• There is no way to achieve coherence in transmission policy without formal cooperation between federal and state regulators. Congress should urge these regulatory bodies to begin this process, in order to address issues of transmission pricing, unbundling of services, siting, access, and planning.
    • Who should bear the risks of a transition to a more competitive industry? This is clearly a question of policy, and should be treated as such. As a matter of policy, the jurisdiction which is responsible for creating stranded assets should be the one which deals with its consequences. I applaud the California and Michigan commissions for dealing with this issue explicitly as part of their proposals. The FERC has done the same in its recent NOPR, but has left unclear the issue of possible preemption of state jurisdiction.
    • Registered holding companies are currently shielded from competition by the ability to pick the regulatory forum to which they turn for decisions, and by judicial determinations which insulate self-dealing from market forces. The proposed "fix" to the Ohio Power case, now before the Congress, is a step in the right direction. However, there are still gaps and overlaps between federal and state jurisdictions that need to be addressed. In order to supervise transactions involving registered holding companies, the FERC and state PUCs need to work together. If the Congress is unwilling to codify the Pike County doctrine, it should urge the FERC to adopt it explicitly as a formal doctrine of regulatory federalism, andmake rulings that are consistent with multiple layers of jurisdiction.

    The Congress must encourage the FERC and the state commissions to exercise statesmanship on these issues, rather than continuing to engage in bureaucratic turf battles.

    Brown, Ashley. “Some Thoughts on State-Federal Jurisdictional Issues in Transmission, and the Transition to a Competitive Electricity Market.” In, 1994.Abstract
    The debate on the issue of pricing transmission services, indeed transmission policy in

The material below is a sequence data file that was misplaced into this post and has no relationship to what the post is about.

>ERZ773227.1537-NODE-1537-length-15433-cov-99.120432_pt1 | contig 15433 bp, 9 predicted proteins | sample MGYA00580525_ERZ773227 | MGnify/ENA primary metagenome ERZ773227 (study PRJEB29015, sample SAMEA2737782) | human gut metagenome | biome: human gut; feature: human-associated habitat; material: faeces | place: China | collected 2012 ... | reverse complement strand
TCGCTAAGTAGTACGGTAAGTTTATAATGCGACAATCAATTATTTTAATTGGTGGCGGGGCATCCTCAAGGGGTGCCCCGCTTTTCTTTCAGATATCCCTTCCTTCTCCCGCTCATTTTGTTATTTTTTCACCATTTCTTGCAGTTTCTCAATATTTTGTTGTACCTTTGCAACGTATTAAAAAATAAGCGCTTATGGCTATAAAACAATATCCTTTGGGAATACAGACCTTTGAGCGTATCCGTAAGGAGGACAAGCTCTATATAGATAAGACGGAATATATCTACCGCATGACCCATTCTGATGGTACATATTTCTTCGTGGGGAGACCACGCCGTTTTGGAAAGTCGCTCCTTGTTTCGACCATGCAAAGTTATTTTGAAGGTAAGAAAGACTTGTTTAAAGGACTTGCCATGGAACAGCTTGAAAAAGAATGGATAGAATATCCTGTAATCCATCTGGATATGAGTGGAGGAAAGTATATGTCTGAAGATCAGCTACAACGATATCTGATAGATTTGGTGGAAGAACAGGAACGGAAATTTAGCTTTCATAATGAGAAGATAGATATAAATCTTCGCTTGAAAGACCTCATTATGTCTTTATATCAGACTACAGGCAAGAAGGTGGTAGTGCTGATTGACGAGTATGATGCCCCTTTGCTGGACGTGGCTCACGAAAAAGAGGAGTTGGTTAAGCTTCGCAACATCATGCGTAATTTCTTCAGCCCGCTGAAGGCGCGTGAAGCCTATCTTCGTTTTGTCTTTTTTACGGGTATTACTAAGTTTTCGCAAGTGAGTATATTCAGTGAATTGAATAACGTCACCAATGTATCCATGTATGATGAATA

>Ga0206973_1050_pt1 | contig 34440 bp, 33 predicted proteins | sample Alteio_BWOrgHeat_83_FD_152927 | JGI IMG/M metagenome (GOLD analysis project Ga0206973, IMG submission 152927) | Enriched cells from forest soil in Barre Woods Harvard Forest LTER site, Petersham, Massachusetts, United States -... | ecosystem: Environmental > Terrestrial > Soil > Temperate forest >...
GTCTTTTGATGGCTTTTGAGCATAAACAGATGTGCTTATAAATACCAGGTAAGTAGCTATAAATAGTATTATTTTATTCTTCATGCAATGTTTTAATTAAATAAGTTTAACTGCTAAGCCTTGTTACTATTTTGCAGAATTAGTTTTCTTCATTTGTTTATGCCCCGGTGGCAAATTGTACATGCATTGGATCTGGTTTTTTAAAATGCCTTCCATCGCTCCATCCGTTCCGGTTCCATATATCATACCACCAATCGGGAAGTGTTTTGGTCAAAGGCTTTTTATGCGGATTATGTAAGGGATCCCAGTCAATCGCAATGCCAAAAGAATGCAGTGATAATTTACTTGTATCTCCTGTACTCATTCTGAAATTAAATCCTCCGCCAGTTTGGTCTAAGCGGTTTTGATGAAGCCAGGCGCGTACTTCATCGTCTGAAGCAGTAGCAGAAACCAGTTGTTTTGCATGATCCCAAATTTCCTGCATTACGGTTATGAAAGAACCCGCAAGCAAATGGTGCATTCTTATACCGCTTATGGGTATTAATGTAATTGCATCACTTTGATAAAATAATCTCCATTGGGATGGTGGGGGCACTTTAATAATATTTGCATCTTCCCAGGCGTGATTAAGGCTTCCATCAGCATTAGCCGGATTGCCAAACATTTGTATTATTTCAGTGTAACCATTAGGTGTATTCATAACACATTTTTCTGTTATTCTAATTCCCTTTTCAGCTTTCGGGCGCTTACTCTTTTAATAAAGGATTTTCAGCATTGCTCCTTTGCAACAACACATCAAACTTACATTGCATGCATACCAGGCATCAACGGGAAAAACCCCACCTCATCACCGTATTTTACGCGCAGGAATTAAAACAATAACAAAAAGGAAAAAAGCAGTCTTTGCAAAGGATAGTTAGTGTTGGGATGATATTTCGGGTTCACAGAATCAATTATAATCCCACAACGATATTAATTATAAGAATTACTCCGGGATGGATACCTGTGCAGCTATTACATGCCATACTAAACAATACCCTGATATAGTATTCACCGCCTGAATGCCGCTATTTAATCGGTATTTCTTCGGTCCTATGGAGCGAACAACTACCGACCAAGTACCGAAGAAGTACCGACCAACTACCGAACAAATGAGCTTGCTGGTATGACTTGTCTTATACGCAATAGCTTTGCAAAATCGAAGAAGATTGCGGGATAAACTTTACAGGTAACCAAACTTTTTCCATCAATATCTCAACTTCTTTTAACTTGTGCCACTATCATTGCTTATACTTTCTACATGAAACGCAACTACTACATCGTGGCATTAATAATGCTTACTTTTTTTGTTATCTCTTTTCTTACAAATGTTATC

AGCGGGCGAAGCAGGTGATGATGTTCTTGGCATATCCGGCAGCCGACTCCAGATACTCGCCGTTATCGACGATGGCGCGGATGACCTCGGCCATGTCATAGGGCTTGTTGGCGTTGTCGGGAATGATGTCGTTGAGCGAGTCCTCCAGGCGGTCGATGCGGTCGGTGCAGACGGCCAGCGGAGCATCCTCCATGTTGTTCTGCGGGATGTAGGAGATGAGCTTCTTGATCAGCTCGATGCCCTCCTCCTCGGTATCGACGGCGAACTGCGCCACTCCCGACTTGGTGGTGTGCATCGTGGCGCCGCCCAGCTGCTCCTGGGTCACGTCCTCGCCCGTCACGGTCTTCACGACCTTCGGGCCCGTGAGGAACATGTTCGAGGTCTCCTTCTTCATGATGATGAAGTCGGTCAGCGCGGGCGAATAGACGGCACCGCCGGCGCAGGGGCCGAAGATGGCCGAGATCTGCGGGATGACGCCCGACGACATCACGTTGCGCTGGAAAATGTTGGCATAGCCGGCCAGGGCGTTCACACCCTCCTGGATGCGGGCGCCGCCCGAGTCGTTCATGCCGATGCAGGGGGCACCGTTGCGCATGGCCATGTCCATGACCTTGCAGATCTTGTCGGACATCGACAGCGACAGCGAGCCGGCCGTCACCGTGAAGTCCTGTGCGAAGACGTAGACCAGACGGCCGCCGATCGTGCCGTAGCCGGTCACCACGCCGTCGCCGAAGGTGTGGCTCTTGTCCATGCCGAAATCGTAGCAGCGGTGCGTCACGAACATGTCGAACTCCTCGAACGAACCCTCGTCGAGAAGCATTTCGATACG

general, is characterized by a massive cognitive dissonance. FERC issues a lengthy series of
    significant questions about just about everything a federal regulator would ever want to know about
    transmission, except for how they relate to the other set of regulators who have so much to say
    about the grid. Other than a passing reference, that question did not get asked at all. Thus we are
    involved in a debate where most of the discussion takes place in a forum that is responsible for
    significantly less than half the revenue that's derived from transmission. Moreover, the regulators
    that are responsible for the bulk of transmission revenues set them as part of bundled retail rates
    and rarely, if ever, think about transmission in discrete terms. Accordingly, we not only have
    cognitive dissonance as to the forum and the substance, but we have decision-makers making critical
    decisions who simply do not think about what their peers may be doing, except to the extent that
    state regulators worry about FERC preemption of their authority, and FERC fears that state
    regulators are actually monopolists who intend to impede all competition. Beyond that, there is
    not much dialogue. Given this state of affairs, it seems unlikely that coherent transmission policies
    will emerge in the absence of a more formal system of cooperation.